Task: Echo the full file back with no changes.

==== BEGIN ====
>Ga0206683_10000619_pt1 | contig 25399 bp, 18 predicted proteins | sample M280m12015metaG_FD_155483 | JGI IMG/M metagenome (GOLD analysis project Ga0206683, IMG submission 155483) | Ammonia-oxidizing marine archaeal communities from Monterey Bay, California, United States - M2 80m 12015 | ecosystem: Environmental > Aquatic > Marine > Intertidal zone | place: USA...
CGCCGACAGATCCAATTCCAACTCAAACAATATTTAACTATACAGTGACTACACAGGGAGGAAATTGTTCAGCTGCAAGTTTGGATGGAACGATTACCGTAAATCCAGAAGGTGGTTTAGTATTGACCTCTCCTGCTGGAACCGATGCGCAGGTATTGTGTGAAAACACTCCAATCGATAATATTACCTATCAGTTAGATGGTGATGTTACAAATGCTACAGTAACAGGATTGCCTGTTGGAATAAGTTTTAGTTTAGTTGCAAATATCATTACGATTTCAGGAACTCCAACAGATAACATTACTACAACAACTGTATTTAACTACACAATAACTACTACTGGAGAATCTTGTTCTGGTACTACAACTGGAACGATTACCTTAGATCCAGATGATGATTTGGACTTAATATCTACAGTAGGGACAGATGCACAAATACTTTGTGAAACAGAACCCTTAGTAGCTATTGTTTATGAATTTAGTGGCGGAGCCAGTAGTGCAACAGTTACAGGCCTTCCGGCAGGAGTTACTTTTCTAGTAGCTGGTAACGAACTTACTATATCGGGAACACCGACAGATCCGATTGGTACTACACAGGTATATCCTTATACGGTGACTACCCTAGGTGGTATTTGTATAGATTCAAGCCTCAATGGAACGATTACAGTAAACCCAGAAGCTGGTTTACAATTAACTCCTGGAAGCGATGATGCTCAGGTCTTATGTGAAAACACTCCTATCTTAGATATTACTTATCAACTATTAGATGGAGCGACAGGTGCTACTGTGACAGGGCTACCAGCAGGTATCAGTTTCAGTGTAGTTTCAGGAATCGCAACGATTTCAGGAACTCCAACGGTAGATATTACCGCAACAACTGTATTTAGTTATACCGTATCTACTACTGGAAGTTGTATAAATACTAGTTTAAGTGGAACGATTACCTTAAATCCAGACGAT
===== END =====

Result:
>Ga0206683_10000619_pt1 | contig 25399 bp, 18 predicted proteins | sample M280m12015metaG_FD_155483 | JGI IMG/M metagenome (GOLD analysis project Ga0206683, IMG submission 155483) | Ammonia-oxidizing marine archaeal communities from Monterey Bay, California, United States - M2 80m 12015 | ecosystem: Environmental > Aquatic > Marine > Intertidal zone | place: USA...
CGCCGACAGATCCAATTCCAACTCAAACAATATTTAACTATACAGTGACTACACAGGGAGGAAATTGTTCAGCTGCAAGTTTGGATGGAACGATTACCGTAAATCCAGAAGGTGGTTTAGTATTGACCTCTCCTGCTGGAACCGATGCGCAGGTATTGTGTGAAAACACTCCAATCGATAATATTACCTATCAGTTAGATGGTGATGTTACAAATGCTACAGTAACAGGATTGCCTGTTGGAATAAGTTTTAGTTTAGTTGCAAATATCATTACGATTTCAGGAACTCCAACAGATAACATTACTACAACAACTGTATTTAACTACACAATAACTACTACTGGAGAATCTTGTTCTGGTACTACAACTGGAACGATTACCTTAGATCCAGATGATGATTTGGACTTAATATCTACAGTAGGGACAGATGCACAAATACTTTGTGAAACAGAACCCTTAGTAGCTATTGTTTATGAATTTAGTGGCGGAGCCAGTAGTGCAACAGTTACAGGCCTTCCGGCAGGAGTTACTTTTCTAGTAGCTGGTAACGAACTTACTATATCGGGAACACCGACAGATCCGATTGGTACTACACAGGTATATCCTTATACGGTGACTACCCTAGGTGGTATTTGTATAGATTCAAGCCTCAATGGAACGATTACAGTAAACCCAGAAGCTGGTTTACAATTAACTCCTGGAAGCGATGATGCTCAGGTCTTATGTGAAAACACTCCTATCTTAGATATTACTTATCAACTATTAGATGGAGCGACAGGTGCTACTGTGACAGGGCTACCAGCAGGTATCAGTTTCAGTGTAGTTTCAGGAATCGCAACGATTTCAGGAACTCCAACGGTAGATATTACCGCAACAACTGTATTTAGTTATACCGTATCTACTACTGGAAGTTGTATAAATACTAGTTTAAGTGGAACGATTACCTTAAATCCAGACGAT